Islamist militants of the Boko Haram group have released 82 schoolgirls from a group of 276 they abducted in north-eastern Nigeria three years ago, the president's office says.
They were handed over in exchange for Boko Haram suspects after negotiations.
The girls arrived in the capital Abuja on Sunday, and will be received by President Muhammadu Buhari.
The abduction of the "Chibok girls" triggered a global outcry and sparked a huge social media campaign.
Before the latest release, about 195 of the girls were still missing.
The number of Boko Haram suspects released by authorities remains undisclosed.
The 82 schoolgirls are now in the custody of the Nigerian army and were brought by road convoy from a remote area to a military base in Banki near the border with Cameroon, the BBC's Stephanie Hegarty reports from Lagos.
Our reporter says that many families in Chibok will be rejoicing at this latest news, but more than 100 of the girls taken have yet to be returned.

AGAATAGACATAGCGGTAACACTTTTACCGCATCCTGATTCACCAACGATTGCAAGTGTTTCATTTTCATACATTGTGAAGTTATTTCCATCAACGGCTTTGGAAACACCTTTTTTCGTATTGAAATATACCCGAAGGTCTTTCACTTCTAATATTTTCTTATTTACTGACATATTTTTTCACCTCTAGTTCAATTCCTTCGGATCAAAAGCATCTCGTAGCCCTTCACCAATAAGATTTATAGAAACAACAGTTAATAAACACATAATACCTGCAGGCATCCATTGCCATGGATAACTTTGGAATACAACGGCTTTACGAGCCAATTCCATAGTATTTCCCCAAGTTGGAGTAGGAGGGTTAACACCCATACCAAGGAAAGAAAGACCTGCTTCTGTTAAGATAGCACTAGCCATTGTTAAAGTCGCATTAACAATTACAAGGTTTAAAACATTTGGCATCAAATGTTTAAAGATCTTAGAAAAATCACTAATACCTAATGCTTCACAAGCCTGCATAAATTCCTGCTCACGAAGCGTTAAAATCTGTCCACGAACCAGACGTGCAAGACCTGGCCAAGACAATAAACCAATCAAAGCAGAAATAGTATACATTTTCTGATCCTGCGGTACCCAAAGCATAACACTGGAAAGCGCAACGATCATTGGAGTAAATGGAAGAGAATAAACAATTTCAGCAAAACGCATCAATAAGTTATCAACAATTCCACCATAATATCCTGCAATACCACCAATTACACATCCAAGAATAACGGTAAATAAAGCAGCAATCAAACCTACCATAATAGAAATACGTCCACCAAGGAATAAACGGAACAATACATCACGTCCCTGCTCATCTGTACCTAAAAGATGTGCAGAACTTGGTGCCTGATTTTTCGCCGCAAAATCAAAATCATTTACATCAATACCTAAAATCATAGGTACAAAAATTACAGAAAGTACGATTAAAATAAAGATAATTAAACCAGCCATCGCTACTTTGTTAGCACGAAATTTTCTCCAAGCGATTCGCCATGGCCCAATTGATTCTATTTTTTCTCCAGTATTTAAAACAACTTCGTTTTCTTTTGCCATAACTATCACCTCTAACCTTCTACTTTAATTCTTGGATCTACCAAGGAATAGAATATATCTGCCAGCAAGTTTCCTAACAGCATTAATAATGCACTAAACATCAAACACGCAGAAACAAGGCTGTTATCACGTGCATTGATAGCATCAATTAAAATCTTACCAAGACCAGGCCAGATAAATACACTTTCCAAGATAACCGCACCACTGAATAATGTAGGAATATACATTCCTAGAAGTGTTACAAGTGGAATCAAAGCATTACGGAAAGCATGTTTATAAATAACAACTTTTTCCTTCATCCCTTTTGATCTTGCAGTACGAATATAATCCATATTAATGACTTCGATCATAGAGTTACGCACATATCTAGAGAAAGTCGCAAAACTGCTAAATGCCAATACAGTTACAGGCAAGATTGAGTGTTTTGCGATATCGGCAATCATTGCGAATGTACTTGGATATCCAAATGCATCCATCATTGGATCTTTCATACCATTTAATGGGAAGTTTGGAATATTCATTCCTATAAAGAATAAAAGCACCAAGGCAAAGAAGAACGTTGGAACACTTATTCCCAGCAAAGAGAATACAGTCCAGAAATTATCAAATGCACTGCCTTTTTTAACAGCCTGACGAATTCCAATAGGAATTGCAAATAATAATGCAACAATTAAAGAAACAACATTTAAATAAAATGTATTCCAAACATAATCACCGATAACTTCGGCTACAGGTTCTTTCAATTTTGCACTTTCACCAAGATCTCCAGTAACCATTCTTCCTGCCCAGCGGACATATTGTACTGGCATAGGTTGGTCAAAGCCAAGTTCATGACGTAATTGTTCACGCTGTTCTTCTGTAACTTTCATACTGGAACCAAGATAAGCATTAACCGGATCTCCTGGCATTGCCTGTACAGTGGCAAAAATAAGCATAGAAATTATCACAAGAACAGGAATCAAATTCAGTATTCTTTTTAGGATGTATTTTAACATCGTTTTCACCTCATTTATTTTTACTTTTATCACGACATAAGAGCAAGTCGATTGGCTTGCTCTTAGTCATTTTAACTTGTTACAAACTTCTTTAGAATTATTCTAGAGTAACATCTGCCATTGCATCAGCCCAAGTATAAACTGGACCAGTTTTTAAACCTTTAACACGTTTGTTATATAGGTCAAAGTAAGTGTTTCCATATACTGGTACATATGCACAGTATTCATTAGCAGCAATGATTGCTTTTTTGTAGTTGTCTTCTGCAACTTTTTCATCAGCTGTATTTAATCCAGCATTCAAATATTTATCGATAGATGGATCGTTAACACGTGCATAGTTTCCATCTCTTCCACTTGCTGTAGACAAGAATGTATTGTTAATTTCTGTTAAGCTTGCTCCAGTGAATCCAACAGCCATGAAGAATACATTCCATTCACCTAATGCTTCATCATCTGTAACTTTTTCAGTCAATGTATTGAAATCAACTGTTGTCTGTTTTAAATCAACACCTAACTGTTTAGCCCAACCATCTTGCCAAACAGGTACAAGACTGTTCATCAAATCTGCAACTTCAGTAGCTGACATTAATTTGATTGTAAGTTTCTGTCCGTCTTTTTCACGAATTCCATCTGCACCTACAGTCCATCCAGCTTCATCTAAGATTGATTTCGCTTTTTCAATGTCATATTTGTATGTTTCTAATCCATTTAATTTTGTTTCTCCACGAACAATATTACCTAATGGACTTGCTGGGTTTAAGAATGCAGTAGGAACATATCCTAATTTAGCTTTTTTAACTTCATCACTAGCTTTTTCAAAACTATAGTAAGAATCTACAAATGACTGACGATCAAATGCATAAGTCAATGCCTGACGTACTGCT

Christian pastor Enoch Mark, whose two daughters were among those kidnapped, told Agence France-Presse: "This is good news to us. We have been waiting for this day. We hope the remaining girls will soon be released." It was unclear whether his daughters had been freed.
A statement from a spokesman for President Buhari said he was deeply grateful to "security agencies, the military, the Government of Switzerland, the International Committee of the Red Cross, and local and international NGOs" for playing a role in the operation.
In a later BBC interview, presidential spokesman Garba Shehu added: "With all of these things together we negotiated over a period of several months, and at the end of it some of their (Boko Haram's) members were exchanged for the 82 girls."